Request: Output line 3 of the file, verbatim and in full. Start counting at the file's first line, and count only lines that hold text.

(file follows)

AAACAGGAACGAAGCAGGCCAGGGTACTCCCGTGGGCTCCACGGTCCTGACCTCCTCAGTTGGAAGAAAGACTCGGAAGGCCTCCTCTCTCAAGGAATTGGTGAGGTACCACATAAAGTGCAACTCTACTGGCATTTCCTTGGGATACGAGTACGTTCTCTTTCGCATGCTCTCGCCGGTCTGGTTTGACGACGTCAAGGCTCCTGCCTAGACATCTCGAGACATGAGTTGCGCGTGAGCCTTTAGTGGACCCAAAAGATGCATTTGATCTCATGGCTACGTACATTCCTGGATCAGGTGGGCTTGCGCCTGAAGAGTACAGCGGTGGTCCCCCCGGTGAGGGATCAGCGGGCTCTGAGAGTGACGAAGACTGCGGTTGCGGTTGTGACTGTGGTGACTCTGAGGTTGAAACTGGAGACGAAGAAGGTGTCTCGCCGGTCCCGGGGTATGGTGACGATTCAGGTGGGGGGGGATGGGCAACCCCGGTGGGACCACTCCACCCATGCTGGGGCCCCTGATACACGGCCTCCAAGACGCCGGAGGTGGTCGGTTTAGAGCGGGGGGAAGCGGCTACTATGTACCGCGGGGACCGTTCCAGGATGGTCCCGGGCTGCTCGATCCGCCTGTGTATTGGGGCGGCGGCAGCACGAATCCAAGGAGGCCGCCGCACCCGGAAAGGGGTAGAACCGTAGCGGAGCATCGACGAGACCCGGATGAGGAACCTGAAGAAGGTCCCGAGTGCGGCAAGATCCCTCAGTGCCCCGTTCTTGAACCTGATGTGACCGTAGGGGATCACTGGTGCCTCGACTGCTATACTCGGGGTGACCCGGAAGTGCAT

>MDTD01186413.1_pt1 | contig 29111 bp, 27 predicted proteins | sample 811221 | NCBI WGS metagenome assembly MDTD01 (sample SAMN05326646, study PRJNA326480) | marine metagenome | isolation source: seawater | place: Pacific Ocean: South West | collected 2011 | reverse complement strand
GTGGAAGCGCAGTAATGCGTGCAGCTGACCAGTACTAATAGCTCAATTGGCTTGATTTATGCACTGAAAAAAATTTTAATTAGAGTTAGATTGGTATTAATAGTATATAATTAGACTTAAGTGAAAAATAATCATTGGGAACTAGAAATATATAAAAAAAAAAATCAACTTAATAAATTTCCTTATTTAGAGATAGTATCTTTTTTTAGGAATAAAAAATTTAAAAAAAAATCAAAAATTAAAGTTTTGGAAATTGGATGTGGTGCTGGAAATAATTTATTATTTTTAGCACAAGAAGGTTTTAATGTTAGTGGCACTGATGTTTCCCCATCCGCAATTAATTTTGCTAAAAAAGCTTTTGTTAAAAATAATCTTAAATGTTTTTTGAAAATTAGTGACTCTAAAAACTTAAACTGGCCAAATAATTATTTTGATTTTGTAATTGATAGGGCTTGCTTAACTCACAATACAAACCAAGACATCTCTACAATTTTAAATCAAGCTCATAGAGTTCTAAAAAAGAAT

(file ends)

GTGGAAGCGCAGTAATGCGTGCAGCTGACCAGTACTAATAGCTCAATTGGCTTGATTTATGCACTGAAAAAAATTTTAATTAGAGTTAGATTGGTATTAATAGTATATAATTAGACTTAAGTGAAAAATAATCATTGGGAACTAGAAATATATAAAAAAAAAAATCAACTTAATAAATTTCCTTATTTAGAGATAGTATCTTTTTTTAGGAATAAAAAATTTAAAAAAAAATCAAAAATTAAAGTTTTGGAAATTGGATGTGGTGCTGGAAATAATTTATTATTTTTAGCACAAGAAGGTTTTAATGTTAGTGGCACTGATGTTTCCCCATCCGCAATTAATTTTGCTAAAAAAGCTTTTGTTAAAAATAATCTTAAATGTTTTTTGAAAATTAGTGACTCTAAAAACTTAAACTGGCCAAATAATTATTTTGATTTTGTAATTGATAGGGCTTGCTTAACTCACAATACAAACCAAGACATCTCTACAATTTTAAATCAAGCTCATAGAGTTCTAAAAAAGAAT